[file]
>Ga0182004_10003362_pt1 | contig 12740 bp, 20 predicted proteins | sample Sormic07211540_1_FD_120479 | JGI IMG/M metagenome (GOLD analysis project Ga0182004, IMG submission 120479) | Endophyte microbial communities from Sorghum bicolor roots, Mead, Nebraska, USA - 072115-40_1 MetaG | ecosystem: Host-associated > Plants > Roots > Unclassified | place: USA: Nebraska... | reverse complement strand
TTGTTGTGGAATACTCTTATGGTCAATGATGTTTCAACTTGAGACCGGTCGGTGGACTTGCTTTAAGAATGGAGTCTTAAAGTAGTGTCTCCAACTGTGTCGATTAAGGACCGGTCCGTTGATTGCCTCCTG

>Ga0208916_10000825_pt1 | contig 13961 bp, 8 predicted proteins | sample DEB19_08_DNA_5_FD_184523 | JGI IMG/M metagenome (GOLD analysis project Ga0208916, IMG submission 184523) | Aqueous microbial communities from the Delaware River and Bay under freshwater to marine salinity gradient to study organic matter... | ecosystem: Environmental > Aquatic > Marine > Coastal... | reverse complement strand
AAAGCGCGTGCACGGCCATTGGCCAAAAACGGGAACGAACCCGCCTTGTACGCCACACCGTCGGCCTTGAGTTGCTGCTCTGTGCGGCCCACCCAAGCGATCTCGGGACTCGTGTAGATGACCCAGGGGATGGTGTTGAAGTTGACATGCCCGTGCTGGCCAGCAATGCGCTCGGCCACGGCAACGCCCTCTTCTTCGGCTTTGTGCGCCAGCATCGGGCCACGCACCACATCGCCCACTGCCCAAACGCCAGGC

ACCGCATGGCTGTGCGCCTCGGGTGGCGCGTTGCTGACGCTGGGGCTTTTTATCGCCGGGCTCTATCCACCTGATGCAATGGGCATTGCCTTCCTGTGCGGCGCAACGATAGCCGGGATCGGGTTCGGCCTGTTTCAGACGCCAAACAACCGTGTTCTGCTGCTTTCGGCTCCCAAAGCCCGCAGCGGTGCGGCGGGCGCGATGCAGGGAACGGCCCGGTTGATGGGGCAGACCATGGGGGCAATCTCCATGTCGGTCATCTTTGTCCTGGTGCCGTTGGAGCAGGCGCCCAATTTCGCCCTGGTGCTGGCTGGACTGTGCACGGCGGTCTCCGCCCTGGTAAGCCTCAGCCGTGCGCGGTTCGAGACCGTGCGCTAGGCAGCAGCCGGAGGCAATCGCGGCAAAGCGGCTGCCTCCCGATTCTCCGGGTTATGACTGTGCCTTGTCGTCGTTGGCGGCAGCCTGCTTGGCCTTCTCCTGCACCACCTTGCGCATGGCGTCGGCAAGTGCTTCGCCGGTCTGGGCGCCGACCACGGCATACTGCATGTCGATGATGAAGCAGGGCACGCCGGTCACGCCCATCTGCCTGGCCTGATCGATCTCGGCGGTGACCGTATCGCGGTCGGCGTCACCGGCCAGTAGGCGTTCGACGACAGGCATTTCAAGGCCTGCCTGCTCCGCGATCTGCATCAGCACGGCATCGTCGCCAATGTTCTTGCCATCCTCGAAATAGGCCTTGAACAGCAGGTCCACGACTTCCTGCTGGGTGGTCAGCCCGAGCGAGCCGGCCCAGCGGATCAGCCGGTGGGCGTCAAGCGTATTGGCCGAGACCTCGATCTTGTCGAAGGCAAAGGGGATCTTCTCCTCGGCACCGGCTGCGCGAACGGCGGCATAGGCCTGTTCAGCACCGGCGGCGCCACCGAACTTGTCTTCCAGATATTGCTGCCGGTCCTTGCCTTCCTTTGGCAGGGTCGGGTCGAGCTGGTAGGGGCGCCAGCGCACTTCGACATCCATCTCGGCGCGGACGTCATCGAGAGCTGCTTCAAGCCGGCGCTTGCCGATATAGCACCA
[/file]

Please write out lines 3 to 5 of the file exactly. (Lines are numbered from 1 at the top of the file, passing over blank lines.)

>Ga0208916_10000825_pt1 | contig 13961 bp, 8 predicted proteins | sample DEB19_08_DNA_5_FD_184523 | JGI IMG/M metagenome (GOLD analysis project Ga0208916, IMG submission 184523) | Aqueous microbial communities from the Delaware River and Bay under freshwater to marine salinity gradient to study organic matter... | ecosystem: Environmental > Aquatic > Marine > Coastal... | reverse complement strand
AAAGCGCGTGCACGGCCATTGGCCAAAAACGGGAACGAACCCGCCTTGTACGCCACACCGTCGGCCTTGAGTTGCTGCTCTGTGCGGCCCACCCAAGCGATCTCGGGACTCGTGTAGATGACCCAGGGGATGGTGTTGAAGTTGACATGCCCGTGCTGGCCAGCAATGCGCTCGGCCACGGCAACGCCCTCTTCTTCGGCTTTGTGCGCCAGCATCGGGCCACGCACCACATCGCCCACTGCCCAAACGCCAGGC

ACCGCATGGCTGTGCGCCTCGGGTGGCGCGTTGCTGACGCTGGGGCTTTTTATCGCCGGGCTCTATCCACCTGATGCAATGGGCATTGCCTTCCTGTGCGGCGCAACGATAGCCGGGATCGGGTTCGGCCTGTTTCAGACGCCAAACAACCGTGTTCTGCTGCTTTCGGCTCCCAAAGCCCGCAGCGGTGCGGCGGGCGCGATGCAGGGAACGGCCCGGTTGATGGGGCAGACCATGGGGGCAATCTCCATGTCGGTCATCTTTGTCCTGGTGCCGTTGGAGCAGGCGCCCAATTTCGCCCTGGTGCTGGCTGGACTGTGCACGGCGGTCTCCGCCCTGGTAAGCCTCAGCCGTGCGCGGTTCGAGACCGTGCGCTAGGCAGCAGCCGGAGGCAATCGCGGCAAAGCGGCTGCCTCCCGATTCTCCGGGTTATGACTGTGCCTTGTCGTCGTTGGCGGCAGCCTGCTTGGCCTTCTCCTGCACCACCTTGCGCATGGCGTCGGCAAGTGCTTCGCCGGTCTGGGCGCCGACCACGGCATACTGCATGTCGATGATGAAGCAGGGCACGCCGGTCACGCCCATCTGCCTGGCCTGATCGATCTCGGCGGTGACCGTATCGCGGTCGGCGTCACCGGCCAGTAGGCGTTCGACGACAGGCATTTCAAGGCCTGCCTGCTCCGCGATCTGCATCAGCACGGCATCGTCGCCAATGTTCTTGCCATCCTCGAAATAGGCCTTGAACAGCAGGTCCACGACTTCCTGCTGGGTGGTCAGCCCGAGCGAGCCGGCCCAGCGGATCAGCCGGTGGGCGTCAAGCGTATTGGCCGAGACCTCGATCTTGTCGAAGGCAAAGGGGATCTTCTCCTCGGCACCGGCTGCGCGAACGGCGGCATAGGCCTGTTCAGCACCGGCGGCGCCACCGAACTTGTCTTCCAGATATTGCTGCCGGTCCTTGCCTTCCTTTGGCAGGGTCGGGTCGAGCTGGTAGGGGCGCCAGCGCACTTCGACATCCATCTCGGCGCGGACGTCATCGAGAGCTGCTTCAAGCCGGCGCTTGCCGATATAGCACCA